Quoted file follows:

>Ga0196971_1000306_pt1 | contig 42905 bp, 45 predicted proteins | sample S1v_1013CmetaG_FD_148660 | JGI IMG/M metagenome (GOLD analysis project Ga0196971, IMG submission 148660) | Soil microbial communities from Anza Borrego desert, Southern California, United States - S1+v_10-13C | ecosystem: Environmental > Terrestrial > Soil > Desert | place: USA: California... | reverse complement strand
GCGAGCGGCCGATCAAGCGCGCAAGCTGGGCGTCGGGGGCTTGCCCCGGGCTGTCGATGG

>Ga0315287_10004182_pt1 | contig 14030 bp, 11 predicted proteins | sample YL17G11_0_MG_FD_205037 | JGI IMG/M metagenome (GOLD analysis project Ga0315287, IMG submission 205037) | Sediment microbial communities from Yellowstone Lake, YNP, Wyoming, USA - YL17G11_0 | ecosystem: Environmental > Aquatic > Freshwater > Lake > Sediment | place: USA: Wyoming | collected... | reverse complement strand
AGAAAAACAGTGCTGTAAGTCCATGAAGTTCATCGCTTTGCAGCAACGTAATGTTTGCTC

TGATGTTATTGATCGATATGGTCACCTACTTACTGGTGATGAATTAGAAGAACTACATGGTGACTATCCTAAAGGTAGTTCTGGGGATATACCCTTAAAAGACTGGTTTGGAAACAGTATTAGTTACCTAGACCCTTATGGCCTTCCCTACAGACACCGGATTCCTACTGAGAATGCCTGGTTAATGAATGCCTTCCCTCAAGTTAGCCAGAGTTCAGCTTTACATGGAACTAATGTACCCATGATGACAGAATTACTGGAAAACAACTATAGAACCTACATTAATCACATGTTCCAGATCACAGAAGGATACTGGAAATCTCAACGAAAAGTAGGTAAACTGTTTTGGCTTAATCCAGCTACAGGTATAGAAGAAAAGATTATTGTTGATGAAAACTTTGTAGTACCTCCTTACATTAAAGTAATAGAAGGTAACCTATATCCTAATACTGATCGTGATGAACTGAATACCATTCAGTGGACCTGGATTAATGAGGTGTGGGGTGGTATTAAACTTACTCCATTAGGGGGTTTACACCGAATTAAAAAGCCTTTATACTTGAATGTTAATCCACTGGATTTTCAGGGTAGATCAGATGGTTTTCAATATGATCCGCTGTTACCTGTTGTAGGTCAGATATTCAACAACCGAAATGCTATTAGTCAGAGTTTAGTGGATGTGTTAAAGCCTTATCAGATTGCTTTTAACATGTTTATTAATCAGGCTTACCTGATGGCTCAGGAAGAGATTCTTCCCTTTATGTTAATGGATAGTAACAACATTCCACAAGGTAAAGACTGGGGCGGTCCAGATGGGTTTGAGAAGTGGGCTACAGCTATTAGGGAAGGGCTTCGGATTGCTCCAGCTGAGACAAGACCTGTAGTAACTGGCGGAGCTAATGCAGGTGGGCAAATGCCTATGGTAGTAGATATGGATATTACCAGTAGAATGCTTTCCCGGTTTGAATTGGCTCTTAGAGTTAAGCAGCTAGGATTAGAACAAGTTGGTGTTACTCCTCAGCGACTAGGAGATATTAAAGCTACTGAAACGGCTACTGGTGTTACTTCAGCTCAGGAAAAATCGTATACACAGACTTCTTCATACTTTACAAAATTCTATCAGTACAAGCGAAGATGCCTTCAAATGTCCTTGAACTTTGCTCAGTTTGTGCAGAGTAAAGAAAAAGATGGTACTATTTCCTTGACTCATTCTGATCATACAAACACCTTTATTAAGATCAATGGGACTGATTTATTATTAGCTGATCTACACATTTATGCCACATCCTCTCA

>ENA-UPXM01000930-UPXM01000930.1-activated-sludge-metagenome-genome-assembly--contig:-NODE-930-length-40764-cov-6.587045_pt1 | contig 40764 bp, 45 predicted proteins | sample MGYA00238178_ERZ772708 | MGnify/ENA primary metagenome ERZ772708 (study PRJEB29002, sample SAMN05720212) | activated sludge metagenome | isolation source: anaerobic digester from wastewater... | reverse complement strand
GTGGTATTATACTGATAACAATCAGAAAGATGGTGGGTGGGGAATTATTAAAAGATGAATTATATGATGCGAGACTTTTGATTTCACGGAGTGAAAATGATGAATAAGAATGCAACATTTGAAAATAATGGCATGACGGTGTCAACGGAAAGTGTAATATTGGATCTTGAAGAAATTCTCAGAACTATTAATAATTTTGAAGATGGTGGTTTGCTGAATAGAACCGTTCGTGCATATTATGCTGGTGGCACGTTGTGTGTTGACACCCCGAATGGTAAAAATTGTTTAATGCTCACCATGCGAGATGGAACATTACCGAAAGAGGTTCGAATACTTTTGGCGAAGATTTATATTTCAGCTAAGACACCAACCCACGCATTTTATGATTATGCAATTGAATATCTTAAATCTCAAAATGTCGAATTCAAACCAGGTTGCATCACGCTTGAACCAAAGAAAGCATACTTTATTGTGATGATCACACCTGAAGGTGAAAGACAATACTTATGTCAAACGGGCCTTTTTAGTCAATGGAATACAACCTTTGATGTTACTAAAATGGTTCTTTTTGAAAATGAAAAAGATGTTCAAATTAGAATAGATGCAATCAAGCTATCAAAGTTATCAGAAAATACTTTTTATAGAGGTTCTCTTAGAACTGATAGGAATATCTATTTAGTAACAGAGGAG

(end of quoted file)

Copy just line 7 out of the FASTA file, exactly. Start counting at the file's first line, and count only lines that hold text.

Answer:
GTGGTATTATACTGATAACAATCAGAAAGATGGTGGGTGGGGAATTATTAAAAGATGAATTATATGATGCGAGACTTTTGATTTCACGGAGTGAAAATGATGAATAAGAATGCAACATTTGAAAATAATGGCATGACGGTGTCAACGGAAAGTGTAATATTGGATCTTGAAGAAATTCTCAGAACTATTAATAATTTTGAAGATGGTGGTTTGCTGAATAGAACCGTTCGTGCATATTATGCTGGTGGCACGTTGTGTGTTGACACCCCGAATGGTAAAAATTGTTTAATGCTCACCATGCGAGATGGAACATTACCGAAAGAGGTTCGAATACTTTTGGCGAAGATTTATATTTCAGCTAAGACACCAACCCACGCATTTTATGATTATGCAATTGAATATCTTAAATCTCAAAATGTCGAATTCAAACCAGGTTGCATCACGCTTGAACCAAAGAAAGCATACTTTATTGTGATGATCACACCTGAAGGTGAAAGACAATACTTATGTCAAACGGGCCTTTTTAGTCAATGGAATACAACCTTTGATGTTACTAAAATGGTTCTTTTTGAAAATGAAAAAGATGTTCAAATTAGAATAGATGCAATCAAGCTATCAAAGTTATCAGAAAATACTTTTTATAGAGGTTCTCTTAGAACTGATAGGAATATCTATTTAGTAACAGAGGAG